Conclusions

As the COVID-19 pandemic continues to unfold, supply chain issues are receiving widespread attention. The entire world has been watching as the industry grapples with unprecedented challenges, first in a feverish scramble to absorb and accommodate unexpected supply and demand imbalances; and now, pondering the critical vaccine pathway from supplier to administrator to people’s arms. The high visibility of these lifesaving systems and processes sheds light on the complexities of healthcare supply chains. It highlights the importance of the digital transformations being made that will enable the industry to better handle supply and demand fluctuations and adapt to new distribution challenges. Interoperable, standardized product information is an important prerequisite for enabling extreme visibility regarding the availability, ordering status and location of medical supplies and pharmaceuticals so that they arrive where and when they are needed, better supporting patient care.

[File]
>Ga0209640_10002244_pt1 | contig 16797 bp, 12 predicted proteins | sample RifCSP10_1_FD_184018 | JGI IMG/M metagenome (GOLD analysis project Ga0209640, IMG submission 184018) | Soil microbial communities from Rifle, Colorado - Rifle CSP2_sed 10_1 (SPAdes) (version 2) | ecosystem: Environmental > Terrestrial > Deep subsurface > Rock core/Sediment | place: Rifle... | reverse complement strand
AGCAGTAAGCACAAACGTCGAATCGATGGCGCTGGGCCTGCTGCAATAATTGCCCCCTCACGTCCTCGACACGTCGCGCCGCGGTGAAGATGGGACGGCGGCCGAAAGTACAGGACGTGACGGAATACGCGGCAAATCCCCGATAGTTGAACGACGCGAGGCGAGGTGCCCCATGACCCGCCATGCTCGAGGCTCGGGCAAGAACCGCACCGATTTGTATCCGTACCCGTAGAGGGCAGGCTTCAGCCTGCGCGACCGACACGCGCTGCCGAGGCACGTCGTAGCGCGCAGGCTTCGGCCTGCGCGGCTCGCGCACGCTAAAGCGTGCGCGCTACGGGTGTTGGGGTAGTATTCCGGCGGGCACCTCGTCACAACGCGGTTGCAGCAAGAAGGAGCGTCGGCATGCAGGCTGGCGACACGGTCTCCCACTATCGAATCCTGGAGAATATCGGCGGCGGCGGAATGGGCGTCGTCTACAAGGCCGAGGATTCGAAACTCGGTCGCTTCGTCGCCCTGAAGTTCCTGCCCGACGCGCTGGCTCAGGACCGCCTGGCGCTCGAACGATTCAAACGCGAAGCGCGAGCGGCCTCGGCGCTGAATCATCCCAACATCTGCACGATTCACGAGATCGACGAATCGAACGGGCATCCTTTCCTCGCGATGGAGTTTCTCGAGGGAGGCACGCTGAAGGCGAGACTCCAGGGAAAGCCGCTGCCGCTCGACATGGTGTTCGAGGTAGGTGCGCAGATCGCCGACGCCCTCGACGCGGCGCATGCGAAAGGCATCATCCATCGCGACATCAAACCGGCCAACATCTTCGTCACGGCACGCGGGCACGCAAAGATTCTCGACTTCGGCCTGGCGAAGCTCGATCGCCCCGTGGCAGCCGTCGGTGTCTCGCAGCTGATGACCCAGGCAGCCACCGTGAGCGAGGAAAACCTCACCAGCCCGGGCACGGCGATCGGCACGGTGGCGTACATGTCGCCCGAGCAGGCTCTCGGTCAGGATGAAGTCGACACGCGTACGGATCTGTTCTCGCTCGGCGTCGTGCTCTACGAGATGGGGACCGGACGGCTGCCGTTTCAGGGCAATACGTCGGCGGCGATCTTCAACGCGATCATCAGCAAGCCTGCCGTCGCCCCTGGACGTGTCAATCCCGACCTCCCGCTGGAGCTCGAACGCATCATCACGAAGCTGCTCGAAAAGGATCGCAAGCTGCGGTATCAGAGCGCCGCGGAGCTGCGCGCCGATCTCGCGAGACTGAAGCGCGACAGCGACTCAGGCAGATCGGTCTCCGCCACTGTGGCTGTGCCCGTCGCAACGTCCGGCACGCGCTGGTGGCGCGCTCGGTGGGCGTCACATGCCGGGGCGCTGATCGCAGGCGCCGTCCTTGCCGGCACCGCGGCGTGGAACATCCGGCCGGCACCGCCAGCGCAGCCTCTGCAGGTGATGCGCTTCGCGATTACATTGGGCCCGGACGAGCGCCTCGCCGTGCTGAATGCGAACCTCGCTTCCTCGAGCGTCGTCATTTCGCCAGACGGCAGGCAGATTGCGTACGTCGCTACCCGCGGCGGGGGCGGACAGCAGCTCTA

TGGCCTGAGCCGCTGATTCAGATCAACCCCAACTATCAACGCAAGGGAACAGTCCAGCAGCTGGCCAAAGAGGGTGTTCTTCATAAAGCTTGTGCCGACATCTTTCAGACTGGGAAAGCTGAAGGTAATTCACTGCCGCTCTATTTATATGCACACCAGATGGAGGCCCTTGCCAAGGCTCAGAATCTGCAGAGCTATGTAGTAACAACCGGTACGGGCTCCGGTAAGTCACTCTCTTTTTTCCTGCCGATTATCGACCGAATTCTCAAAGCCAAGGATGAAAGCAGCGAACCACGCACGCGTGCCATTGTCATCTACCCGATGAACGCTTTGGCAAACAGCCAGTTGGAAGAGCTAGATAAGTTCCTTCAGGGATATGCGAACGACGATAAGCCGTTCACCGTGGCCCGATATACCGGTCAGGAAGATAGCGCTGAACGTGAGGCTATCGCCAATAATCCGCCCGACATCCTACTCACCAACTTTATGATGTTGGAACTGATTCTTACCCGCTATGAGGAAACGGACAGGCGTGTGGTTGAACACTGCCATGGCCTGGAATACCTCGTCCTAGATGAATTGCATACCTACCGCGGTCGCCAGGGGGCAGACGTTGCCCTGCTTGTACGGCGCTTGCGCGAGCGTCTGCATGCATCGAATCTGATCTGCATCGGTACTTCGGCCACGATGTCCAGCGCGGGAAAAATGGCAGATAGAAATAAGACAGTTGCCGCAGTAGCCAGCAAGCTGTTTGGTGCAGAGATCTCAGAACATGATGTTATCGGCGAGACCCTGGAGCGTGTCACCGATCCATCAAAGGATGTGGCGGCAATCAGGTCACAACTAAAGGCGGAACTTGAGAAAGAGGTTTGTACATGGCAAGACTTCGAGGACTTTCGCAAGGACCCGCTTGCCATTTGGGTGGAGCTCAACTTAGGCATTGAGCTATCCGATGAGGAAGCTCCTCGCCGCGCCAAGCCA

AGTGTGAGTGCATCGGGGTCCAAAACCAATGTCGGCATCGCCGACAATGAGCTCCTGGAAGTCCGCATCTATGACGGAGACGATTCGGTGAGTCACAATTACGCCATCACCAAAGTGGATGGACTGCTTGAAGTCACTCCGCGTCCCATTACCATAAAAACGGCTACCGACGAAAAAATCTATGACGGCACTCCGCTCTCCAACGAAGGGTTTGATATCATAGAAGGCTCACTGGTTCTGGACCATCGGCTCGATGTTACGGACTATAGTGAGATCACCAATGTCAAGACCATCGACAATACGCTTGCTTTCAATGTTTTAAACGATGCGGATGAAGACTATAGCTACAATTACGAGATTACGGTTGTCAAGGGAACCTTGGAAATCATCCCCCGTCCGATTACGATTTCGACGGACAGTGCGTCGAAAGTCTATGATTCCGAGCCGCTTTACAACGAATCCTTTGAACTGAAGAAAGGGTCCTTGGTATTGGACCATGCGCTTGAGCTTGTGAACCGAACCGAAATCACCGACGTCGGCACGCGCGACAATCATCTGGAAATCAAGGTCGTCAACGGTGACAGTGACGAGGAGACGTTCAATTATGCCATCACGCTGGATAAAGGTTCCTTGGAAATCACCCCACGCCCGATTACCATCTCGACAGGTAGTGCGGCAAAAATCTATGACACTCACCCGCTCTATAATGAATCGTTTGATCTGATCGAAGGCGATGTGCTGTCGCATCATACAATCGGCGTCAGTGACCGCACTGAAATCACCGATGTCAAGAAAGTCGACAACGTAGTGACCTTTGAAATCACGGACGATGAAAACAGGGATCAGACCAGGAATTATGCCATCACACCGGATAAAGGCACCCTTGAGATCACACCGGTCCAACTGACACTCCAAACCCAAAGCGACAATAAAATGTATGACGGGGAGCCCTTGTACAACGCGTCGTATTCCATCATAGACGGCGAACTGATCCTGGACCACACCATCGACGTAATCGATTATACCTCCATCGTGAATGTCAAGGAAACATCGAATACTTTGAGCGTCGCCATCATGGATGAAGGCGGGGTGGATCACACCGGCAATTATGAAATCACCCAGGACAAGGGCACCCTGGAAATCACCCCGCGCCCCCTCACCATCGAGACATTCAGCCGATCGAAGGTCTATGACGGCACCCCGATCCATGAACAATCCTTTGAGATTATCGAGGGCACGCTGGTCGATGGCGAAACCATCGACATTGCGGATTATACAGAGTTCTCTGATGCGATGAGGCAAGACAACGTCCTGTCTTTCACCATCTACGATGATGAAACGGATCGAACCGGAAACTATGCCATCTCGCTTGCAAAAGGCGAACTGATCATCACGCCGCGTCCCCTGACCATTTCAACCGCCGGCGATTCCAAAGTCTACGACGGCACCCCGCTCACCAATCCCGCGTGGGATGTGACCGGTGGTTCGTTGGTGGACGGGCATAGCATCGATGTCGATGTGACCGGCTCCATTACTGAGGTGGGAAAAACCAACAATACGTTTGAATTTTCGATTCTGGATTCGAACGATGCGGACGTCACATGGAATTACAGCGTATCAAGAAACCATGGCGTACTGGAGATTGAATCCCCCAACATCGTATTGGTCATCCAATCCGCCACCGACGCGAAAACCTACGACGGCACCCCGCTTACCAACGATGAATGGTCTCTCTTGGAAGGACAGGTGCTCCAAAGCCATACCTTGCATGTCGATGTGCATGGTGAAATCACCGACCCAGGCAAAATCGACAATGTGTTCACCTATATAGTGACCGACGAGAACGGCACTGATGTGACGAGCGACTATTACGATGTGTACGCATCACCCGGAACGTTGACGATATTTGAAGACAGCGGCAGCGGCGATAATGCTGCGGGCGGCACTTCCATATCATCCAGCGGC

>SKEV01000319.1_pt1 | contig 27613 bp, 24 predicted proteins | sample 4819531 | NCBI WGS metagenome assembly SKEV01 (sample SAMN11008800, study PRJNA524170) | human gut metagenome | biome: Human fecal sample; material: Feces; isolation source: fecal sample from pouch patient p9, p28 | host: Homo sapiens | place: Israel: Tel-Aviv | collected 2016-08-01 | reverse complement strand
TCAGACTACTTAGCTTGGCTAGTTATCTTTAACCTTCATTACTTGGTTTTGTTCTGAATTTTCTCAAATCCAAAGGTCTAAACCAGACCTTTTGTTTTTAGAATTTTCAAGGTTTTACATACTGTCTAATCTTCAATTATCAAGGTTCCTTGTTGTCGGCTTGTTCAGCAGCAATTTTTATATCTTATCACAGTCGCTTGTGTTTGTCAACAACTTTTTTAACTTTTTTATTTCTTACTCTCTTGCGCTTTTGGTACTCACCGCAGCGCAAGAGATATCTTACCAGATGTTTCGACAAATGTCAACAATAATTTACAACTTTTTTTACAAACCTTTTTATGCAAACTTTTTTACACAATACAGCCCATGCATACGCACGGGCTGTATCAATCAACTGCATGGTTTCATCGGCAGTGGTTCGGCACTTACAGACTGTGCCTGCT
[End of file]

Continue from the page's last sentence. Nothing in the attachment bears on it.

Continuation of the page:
Thankfully, the pharmaceutical industry has been preparing for such transformation, implementing global supply chain standards that drastically improve supply chain transparency. The barcode assessments showed continuous year-over-year progress on serializing pharmaceutical products - to the point where the majority are now properly labeled. It represents meaningful progress because industry-wide adoption of global data standards and product serialization makes it possible for stakeholders to exchange information seamlessly in real time, potentially averting disastrous breakdowns in supply.

We are well on our way to a better - more efficient, transparent and reliable - supply chain that can significantly improve industry operations and ultimately patient care. It is remarkable that this progress continued, even gaining momentum, during the most challenging year the healthcare industry has ever faced. Against that backdrop, pharmaceutical suppliers continued driving meaningful advancements that will make our drug supply safer, and our healthcare systems better equipped to handle new challenges as they arise.